It may be ‘an honor and a privilege’ to have been invited to speak, but that is not what people came to hear. Plunge into what you want to say. The occasion may require some pro forma opening courtesies, but keep them as short as possible.
Start with that single point you want your audience to take away, then conclude with a memorable way for them to do so. Don’t just repeat it (‘As I said at the beginning of this talk …’) but find a vivid image to register the point.
- Write your speech to be spoken
Don’t think of it as an oration. Think of it as a conversation with a friend.
Read aloud the draft of your speech, and edit it until it sounds like you talking naturally. Ghostwriters can help, but your speech must ultimately reflect you. Never deliver a speech drafted by someone else before you have revised it to sound like you.
- Leave them thinking
A great speech is one that inspires the audience to think about a subject from a fresh perspective. It helps a lot if you have the credibility, if the audience perceives that you are speaking from personal knowledge.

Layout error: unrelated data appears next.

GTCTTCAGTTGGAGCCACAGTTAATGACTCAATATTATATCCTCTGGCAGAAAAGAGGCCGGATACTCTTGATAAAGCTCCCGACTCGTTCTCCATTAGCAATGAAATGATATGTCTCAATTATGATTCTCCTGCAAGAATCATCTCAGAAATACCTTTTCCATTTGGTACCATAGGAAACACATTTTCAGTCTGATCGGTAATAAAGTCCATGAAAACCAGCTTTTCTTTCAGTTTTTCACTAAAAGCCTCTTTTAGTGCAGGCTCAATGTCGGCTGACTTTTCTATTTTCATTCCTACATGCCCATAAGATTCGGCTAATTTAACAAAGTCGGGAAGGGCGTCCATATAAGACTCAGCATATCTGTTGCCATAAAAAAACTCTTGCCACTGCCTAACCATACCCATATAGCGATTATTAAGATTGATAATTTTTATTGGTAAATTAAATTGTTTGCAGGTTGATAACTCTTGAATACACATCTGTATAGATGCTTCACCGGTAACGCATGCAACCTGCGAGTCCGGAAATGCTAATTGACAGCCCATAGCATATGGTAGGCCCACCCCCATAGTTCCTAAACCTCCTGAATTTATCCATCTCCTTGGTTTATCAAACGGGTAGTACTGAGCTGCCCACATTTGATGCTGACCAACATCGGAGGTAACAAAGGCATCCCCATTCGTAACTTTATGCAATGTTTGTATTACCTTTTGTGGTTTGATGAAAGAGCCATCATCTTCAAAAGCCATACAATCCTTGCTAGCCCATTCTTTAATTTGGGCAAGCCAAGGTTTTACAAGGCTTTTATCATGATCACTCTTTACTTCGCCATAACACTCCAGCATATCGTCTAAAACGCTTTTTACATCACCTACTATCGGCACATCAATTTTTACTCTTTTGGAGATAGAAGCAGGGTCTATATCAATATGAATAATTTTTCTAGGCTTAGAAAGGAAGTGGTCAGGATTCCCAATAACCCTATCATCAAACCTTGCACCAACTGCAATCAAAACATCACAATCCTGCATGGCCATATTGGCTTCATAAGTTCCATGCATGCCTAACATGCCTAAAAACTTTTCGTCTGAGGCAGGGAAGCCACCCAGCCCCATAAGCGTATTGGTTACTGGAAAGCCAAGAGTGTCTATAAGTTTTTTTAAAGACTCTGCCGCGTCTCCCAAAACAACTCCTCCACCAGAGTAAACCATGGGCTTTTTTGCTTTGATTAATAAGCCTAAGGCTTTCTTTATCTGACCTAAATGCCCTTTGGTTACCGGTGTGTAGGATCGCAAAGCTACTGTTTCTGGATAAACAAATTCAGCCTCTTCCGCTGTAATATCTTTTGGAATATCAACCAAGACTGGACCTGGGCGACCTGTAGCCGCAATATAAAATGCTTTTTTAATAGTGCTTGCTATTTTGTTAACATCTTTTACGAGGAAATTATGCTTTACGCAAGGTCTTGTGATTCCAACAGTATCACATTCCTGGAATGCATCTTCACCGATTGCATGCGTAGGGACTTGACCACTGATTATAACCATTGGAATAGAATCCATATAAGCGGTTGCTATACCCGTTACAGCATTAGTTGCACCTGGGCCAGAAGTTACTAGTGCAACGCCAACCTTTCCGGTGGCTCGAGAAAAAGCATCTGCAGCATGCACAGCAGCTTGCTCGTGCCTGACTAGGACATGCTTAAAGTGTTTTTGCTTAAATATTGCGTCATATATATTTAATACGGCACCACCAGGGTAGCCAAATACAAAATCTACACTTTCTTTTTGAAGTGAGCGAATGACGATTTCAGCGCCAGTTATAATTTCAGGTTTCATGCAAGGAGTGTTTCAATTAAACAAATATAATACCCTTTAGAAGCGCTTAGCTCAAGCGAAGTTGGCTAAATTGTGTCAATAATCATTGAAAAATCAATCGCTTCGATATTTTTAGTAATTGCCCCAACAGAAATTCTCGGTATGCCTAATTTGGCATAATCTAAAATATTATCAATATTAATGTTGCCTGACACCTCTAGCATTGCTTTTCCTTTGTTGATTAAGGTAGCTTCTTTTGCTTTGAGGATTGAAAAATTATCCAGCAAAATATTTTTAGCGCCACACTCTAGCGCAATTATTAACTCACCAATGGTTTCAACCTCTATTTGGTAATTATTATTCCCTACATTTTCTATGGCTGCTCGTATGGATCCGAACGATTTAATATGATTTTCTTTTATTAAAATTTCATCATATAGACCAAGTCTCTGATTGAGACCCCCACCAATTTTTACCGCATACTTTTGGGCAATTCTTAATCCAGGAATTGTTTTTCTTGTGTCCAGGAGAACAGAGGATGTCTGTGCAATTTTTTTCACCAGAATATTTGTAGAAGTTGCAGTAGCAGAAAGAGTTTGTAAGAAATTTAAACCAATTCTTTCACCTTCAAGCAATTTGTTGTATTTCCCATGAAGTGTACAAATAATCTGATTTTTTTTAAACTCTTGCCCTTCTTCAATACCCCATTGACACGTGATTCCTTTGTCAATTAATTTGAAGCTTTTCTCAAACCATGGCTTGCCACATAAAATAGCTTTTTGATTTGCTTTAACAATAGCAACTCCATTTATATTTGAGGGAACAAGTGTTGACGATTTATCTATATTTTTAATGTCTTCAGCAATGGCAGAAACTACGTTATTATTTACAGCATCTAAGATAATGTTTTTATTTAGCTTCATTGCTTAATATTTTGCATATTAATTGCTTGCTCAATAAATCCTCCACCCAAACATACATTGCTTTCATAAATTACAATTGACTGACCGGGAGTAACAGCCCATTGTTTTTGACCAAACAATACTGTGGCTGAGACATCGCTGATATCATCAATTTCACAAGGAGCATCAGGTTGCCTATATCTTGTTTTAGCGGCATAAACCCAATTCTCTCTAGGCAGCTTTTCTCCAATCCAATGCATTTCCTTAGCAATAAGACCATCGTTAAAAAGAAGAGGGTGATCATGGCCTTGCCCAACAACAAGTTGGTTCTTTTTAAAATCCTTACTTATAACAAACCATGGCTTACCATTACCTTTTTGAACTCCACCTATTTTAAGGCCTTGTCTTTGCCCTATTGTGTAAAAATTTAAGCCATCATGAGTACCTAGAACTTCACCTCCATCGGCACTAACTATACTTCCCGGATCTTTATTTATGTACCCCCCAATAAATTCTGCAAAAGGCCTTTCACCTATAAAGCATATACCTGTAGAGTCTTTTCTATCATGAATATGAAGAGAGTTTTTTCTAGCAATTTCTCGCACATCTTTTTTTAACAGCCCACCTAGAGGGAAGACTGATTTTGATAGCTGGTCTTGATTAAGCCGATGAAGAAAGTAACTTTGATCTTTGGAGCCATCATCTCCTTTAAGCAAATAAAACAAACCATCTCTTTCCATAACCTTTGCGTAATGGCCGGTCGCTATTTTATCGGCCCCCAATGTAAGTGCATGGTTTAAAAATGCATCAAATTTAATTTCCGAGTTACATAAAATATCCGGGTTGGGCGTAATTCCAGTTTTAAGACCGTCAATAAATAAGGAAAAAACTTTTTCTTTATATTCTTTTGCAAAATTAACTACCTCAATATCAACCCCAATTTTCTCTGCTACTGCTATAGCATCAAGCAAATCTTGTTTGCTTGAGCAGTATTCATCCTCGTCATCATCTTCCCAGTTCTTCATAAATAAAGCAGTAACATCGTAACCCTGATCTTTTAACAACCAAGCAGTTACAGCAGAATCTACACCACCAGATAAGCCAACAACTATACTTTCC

- No speech was ever too short
On your way out after a speech, do you remember ever thinking it was good — but a little too short? Most good talks take less than twenty minutes. Consider what you have so often had to sit through, and how much better it could have been said in few words.
One final piece of advice addresses how to make it sound easy:
The most effective speeches and presentations sound as if they have been spoken, ad-lib, and not written down at all. Great presenters and speakers make it all sound so easy and so natural that one assumes it just pours out of them. It almost never does.
Complement Writing That Works with these 5 things every presenter should know about people, animated.
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March 25, 2013 § Leave a Comment